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Cancer society’s messages on screening conflict

Andrew Van Dam

About Andrew Van Dam

Andrew Van Dam of The Wall Street Journal previously worked at the AHCJ offices while earning his master’s degree at the Missouri School of Journalism.

The New York Times‘ Gina Kolata reports that the American Cancer Society, a longtime defender of early detection and cancer screening, is planning to release an online message next year “to emphasize that screening for breast and prostate cancer and certain other cancers can come with a real risk of overtreating many small cancers while missing cancers that are deadly.”

MRI
MRI entrance, photo by Scott & White Healthcare via Flickr.

“We don’t want people to panic,” said Dr. Otis Brawley, chief medical officer of the cancer society. “But I’m admitting that American medicine has overpromised when it comes to screening. The advantages to screening have been exaggerated.”

The ACS’ change of heart on breast and prostate screening was inspired, in part, by a recent analysis published in JAMA.

In it, researchers report a 40 percent increase in breast cancer diagnoses and a near doubling of early stage cancers, but just a 10 percent decline in cancers that have spread beyond the breast to the lymph nodes or elsewhere in the body. With prostate cancer, the situation is similar, the researchers report.

In an interesting side note, Kolata includes a quote from Colin Begg, a biostatistician at Memorial Sloan-Kettering Cancer Center in New York, that shows a different perspective on media coverage of the screening debate.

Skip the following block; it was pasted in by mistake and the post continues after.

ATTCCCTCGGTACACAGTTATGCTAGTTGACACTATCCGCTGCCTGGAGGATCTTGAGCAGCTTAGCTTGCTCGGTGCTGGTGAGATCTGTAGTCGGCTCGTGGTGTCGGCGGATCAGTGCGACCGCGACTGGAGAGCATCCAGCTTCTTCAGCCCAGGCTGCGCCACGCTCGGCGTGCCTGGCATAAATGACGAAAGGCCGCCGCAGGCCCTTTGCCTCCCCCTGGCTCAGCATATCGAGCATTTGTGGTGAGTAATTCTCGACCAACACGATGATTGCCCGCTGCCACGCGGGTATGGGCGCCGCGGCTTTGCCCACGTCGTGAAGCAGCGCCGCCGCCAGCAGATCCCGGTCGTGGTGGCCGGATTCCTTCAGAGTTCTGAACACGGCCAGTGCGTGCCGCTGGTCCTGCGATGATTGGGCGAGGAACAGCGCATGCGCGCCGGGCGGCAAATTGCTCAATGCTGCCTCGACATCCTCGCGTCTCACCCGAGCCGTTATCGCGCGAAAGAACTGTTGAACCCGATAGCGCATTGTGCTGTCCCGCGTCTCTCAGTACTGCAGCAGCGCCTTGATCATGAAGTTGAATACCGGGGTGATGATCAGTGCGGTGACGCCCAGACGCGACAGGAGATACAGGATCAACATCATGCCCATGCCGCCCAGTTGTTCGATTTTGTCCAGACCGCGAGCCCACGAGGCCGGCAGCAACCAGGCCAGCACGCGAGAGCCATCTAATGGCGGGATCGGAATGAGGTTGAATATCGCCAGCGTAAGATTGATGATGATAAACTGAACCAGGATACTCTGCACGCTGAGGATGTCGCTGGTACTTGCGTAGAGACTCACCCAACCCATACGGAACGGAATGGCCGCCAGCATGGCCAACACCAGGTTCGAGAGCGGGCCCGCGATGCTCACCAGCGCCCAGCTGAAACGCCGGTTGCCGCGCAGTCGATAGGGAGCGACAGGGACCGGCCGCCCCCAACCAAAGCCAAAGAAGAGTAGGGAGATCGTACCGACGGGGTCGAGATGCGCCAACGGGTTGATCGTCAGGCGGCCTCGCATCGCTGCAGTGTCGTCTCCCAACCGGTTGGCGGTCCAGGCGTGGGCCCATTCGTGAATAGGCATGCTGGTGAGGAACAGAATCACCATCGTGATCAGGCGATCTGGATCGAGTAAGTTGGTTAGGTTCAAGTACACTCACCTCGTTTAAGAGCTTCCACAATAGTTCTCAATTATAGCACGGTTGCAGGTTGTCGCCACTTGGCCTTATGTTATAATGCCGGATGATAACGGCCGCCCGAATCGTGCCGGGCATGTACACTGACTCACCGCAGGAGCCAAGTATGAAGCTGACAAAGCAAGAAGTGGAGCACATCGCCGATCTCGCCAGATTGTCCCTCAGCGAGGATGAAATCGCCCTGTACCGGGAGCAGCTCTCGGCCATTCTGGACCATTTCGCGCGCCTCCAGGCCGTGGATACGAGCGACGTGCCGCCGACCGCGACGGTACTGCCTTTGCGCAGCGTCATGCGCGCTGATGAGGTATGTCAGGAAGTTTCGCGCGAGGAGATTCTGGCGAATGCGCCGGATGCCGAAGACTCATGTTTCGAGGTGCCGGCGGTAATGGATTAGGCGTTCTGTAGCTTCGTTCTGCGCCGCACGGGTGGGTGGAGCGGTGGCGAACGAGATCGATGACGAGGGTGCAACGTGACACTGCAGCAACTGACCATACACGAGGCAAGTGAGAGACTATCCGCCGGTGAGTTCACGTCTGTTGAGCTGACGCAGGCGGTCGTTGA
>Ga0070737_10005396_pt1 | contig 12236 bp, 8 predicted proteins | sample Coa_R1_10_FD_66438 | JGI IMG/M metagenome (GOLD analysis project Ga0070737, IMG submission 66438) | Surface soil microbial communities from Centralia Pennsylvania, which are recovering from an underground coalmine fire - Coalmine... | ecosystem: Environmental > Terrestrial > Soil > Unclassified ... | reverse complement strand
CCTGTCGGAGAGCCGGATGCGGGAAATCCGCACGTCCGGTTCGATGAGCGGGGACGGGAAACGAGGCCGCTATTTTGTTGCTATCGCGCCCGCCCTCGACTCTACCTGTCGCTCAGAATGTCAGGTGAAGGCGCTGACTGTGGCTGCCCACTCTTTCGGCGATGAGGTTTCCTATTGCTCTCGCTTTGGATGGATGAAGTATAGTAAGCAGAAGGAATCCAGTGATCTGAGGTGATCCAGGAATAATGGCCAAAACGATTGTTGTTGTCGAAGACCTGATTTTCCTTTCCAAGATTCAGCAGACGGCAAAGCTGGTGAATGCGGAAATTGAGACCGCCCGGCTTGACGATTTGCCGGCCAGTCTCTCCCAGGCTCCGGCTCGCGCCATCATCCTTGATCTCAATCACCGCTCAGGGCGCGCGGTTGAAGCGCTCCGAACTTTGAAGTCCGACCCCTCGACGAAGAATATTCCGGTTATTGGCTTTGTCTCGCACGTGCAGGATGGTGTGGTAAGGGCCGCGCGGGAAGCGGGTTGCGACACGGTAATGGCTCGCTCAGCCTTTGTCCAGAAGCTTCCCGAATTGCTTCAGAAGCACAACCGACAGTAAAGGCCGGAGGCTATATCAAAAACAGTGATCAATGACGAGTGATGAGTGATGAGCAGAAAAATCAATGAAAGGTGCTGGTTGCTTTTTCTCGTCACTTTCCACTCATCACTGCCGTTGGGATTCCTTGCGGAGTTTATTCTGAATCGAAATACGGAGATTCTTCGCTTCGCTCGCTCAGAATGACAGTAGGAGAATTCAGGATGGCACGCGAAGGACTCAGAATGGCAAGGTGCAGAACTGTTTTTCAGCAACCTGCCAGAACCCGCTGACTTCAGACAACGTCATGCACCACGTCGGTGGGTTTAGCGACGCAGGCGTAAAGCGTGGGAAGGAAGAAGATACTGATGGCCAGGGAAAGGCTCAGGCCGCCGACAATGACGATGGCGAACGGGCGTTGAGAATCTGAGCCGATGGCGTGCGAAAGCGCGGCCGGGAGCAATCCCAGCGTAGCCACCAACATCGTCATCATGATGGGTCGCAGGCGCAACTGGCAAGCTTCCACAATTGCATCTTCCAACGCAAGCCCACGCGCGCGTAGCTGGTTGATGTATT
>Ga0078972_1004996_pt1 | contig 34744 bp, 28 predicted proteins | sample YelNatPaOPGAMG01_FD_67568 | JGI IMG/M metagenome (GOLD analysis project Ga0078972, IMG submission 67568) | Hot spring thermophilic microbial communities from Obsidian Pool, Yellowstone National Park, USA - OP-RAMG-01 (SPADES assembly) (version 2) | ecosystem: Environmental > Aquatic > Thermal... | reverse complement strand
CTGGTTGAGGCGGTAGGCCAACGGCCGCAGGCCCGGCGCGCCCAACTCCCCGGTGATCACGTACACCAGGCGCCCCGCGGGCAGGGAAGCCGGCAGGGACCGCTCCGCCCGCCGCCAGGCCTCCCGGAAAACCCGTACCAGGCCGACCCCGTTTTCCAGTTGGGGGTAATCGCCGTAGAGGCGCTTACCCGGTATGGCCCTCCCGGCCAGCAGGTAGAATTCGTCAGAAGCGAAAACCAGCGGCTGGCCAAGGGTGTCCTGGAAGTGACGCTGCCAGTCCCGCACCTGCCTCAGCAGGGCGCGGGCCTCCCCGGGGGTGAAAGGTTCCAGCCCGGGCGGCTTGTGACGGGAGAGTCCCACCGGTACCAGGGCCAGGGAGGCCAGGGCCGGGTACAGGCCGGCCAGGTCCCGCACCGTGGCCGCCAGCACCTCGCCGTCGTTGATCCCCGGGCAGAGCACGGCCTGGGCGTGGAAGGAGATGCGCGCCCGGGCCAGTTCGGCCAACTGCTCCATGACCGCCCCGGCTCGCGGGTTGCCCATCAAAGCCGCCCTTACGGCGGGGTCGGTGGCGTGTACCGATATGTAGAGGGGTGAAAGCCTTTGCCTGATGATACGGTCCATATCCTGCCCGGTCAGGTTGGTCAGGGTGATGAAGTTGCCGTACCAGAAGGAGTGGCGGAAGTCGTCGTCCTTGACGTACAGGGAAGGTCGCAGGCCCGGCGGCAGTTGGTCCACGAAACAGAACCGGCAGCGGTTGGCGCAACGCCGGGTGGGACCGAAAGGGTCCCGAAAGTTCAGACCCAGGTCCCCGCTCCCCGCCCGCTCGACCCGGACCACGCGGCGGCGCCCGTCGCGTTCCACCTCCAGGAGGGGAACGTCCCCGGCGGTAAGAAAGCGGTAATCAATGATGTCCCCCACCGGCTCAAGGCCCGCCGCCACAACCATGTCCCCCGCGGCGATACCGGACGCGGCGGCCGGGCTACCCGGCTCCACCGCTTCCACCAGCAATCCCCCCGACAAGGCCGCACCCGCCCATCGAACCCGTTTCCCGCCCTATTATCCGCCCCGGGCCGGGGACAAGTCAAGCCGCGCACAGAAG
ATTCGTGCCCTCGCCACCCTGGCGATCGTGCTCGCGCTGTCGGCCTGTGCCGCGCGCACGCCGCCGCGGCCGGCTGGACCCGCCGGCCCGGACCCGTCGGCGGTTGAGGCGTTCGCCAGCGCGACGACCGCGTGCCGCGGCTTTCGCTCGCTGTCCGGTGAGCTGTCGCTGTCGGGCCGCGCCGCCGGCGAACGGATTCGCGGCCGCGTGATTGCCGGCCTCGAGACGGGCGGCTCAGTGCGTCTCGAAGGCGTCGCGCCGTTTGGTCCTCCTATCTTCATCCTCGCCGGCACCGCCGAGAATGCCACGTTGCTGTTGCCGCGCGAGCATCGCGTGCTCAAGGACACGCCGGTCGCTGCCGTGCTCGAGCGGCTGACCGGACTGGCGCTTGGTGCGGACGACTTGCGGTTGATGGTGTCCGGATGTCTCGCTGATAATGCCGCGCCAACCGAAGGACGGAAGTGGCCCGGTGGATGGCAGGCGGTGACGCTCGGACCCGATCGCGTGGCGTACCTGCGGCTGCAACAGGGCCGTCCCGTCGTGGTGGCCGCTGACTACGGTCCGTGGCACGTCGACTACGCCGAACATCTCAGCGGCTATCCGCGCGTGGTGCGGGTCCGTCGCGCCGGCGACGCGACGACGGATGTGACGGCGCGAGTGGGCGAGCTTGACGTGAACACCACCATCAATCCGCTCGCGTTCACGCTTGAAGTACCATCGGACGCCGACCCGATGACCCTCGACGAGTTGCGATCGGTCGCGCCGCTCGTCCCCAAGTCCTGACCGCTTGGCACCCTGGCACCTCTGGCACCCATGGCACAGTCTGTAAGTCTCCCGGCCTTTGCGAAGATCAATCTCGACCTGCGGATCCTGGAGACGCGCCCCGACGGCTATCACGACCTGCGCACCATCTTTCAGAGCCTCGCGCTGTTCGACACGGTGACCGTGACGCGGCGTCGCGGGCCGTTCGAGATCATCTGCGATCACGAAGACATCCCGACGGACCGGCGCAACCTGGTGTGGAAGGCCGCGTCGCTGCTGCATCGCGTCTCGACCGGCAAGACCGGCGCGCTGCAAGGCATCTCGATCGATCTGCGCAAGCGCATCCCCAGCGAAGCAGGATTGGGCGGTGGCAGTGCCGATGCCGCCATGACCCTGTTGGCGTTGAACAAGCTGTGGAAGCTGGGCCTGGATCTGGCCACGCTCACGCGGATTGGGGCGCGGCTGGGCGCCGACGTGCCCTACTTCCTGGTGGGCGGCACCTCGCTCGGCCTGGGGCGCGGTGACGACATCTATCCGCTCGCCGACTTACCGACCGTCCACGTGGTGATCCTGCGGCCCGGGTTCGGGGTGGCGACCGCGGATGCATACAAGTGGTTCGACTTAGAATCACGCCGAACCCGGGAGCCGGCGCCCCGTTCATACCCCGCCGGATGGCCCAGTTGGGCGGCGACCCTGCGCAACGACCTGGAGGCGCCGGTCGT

“I am concerned that the complex view of a changing landscape will be distilled by the public into yet another ‘screening does not work’ headline,” Begg said. “The fact that population screening is no panacea does not mean that it is useless,” he added.

Kolata’s story was published on Tuesday. On Wednesday, the ACS released a statement from Brawley in which he says the organization stands by its screening recommendations. In the statement, Brawley says ACS “stands by its recommendation that women age 40 and over should receive annual mammography” and that its recommendation that men consult with their doctors to “make an informed decision about whether or not prostate cancer early detection testing is right for them. ”

The LA Times‘ Booster Shots blog has more, as does NPR’s health blog.